One Man’s Quest to Stop Losing His Glasses
According to the Vision Council of America, about 64% of adults wear prescription eyeglasses. According to informal polls, 100% of them have lost at least one pair.
Inventor F. Thomas Godart realized the scope of this problem personally. Godart’s record pretty much defines the phrase “serial entrepreneur.” He attended prestigious Babson College, where he was elected as his peers Entrepreneur of the Year. “I really can’t help it,” Godart explained via phone. “It’s like a curse — when I see a challenge, I’m relentlessly driven to find a solution.”
Godart discovered just such a problem while managing his business Nuts & Boats Total Vessel Care. While overseeing maintenance of a flotilla of yachts, Godart found himself removing his eyeglasses constantly. He had nowhere to put them. The fifth or sixth time a pair of expensive prescription lenses slid off his forehead or shirt and plopped into the bay, he realized this was a real problem. (He won’t tell us exactly how many pairs went overboard.)
Each lost pair of glasses meant digging into my pocket for cash and another wait for the optometrist to make a new pair. “I wasn’t just losing them, either,” Godart reported. “Frames were getting bent, lenses scratched… Seems like the combination of boats and salt water is absolutely the worst possible environment for glasses.”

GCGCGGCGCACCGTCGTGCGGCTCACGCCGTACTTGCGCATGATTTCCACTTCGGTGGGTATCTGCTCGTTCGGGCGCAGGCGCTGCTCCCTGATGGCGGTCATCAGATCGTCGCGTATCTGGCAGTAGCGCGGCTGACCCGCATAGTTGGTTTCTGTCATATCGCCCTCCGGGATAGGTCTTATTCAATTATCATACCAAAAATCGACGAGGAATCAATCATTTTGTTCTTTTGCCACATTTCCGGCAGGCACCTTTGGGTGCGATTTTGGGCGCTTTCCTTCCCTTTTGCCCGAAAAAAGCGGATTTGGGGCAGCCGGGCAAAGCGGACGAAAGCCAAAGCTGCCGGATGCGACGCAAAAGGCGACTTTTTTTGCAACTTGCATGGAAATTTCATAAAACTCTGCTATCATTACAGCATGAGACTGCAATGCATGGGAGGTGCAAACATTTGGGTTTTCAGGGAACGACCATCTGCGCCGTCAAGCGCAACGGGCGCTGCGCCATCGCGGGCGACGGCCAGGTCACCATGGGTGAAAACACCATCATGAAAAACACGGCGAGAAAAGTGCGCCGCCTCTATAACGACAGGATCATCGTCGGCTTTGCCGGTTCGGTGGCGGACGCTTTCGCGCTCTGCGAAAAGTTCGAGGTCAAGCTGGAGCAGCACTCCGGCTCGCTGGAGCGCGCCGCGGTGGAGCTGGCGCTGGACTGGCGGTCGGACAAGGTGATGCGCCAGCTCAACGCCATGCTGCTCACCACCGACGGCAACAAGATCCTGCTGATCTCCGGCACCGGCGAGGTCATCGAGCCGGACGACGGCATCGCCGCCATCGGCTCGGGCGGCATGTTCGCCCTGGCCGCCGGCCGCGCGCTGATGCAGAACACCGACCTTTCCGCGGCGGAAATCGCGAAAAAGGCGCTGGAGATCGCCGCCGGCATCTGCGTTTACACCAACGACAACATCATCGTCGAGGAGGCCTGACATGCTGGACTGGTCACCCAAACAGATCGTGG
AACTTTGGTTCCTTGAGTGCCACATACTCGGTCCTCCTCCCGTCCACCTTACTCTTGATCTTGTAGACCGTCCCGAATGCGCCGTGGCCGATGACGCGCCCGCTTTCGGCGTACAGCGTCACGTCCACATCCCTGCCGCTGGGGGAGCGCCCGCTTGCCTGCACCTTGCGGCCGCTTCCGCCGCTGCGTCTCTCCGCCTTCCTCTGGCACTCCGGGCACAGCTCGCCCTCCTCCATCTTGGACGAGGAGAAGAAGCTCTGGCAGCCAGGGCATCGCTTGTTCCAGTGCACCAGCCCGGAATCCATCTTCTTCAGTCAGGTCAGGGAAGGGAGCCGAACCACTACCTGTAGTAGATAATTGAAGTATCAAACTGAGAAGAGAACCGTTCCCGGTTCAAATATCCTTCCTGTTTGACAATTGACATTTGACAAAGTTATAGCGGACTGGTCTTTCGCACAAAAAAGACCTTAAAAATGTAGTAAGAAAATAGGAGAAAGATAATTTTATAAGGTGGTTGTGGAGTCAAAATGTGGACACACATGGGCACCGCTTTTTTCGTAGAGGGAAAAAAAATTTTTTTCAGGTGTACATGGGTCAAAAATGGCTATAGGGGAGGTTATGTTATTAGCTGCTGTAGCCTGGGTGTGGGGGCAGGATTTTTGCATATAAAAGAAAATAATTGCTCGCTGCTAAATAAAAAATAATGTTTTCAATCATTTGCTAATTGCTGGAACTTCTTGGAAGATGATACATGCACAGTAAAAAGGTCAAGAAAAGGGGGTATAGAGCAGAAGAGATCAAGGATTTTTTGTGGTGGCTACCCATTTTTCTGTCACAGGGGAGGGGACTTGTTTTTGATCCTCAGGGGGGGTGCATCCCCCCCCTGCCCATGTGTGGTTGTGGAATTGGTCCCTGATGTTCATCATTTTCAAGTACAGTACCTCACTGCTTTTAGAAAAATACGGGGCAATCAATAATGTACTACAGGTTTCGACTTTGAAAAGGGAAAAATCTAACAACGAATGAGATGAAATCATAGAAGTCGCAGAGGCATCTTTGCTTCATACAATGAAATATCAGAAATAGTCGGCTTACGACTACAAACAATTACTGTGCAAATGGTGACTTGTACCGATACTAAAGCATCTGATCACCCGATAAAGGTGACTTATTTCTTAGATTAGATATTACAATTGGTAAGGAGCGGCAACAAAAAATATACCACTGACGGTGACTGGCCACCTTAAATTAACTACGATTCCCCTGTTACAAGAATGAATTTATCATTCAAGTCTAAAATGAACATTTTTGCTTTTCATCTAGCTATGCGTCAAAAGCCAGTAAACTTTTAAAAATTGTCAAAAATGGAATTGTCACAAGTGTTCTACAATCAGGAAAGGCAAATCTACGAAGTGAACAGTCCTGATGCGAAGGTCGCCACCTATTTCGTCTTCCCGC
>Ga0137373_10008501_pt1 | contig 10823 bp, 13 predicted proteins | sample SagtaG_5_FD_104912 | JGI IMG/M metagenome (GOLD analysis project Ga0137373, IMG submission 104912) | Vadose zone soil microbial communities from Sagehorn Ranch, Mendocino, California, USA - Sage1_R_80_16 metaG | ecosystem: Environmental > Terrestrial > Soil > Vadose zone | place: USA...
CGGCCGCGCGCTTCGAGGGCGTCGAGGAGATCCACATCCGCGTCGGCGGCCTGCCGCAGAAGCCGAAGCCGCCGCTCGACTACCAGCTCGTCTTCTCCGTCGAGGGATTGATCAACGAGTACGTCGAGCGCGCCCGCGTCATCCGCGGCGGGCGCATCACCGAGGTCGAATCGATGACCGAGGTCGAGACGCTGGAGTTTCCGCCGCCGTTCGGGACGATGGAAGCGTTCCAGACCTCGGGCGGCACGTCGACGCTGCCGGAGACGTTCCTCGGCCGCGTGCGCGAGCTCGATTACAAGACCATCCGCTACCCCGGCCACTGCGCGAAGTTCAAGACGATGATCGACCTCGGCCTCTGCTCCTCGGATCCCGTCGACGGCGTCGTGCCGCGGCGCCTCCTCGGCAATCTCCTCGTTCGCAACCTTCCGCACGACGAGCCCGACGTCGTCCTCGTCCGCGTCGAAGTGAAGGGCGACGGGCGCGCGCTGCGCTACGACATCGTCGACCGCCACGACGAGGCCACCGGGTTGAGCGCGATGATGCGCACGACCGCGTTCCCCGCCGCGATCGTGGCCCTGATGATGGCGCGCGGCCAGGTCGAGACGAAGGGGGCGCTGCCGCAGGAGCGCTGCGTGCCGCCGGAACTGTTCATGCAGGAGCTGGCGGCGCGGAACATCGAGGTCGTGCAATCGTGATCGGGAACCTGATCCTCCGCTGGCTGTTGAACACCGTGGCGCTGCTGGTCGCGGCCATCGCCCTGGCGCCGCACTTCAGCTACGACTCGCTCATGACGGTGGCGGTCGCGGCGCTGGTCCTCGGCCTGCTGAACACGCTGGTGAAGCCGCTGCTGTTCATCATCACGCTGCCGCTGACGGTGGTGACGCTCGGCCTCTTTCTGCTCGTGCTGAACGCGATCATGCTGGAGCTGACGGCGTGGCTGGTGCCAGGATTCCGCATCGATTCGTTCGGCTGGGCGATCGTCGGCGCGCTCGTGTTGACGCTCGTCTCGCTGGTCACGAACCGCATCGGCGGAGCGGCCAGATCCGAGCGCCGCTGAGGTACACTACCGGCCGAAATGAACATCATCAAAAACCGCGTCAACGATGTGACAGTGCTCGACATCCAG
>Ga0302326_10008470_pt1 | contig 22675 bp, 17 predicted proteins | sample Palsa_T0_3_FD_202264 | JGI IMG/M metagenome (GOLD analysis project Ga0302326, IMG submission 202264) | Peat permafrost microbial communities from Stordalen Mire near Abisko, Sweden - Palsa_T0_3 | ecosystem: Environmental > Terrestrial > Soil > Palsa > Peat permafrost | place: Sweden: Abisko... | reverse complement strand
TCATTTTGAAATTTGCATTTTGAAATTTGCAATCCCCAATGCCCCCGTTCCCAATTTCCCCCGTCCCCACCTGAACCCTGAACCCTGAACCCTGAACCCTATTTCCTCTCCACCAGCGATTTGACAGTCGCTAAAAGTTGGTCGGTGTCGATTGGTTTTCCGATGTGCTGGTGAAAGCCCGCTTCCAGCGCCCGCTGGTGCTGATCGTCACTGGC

Godart decided this was an intolerable amount of trouble. After trying dozens of commercially-available eyeglasses cases, a frustrated Godart decided to create his own solution. The curse of perfect solution discovery had bitten him hard.
Godart hired an industrial designer to create a case to his own specifications. Delighted with his invention, he clipped the case to his belt and didn’t remove it for the next two years. The case traveled with him around the world, by jet and by boat. The case accompanied him to meetings with CEOs, senators, and the Qatari Royal Family. He never lost another pair of glasses.
“I tried everything, Croakies kept sliding off my glasses, wearing my glasses on my head made me look like a librarian. My glasses fell off my shirt, slid off the top of my head. Don’t get me started on pockets!”
“The funny thing about my case,” Godart reminisced, “was everybody noticed it. Everybody wanted one. I had to explain the whole story and give them the industrial designer’s card. You see, the last thing I wanted was another business! I had my hands full already.”
After the thousandth time someone asked him where to get a glasses case like his, Godart bowed to the inevitable. He patented his case and hired a team of product engineers and a Manhattan fashion designer to ensure not only robust protection, but elegant styling.
After several years of real-world stress testing, Godart’s invention is ready to solve the lost-and-damaged-eyeglasses problem so many of us face.
He calls it EyeCarry.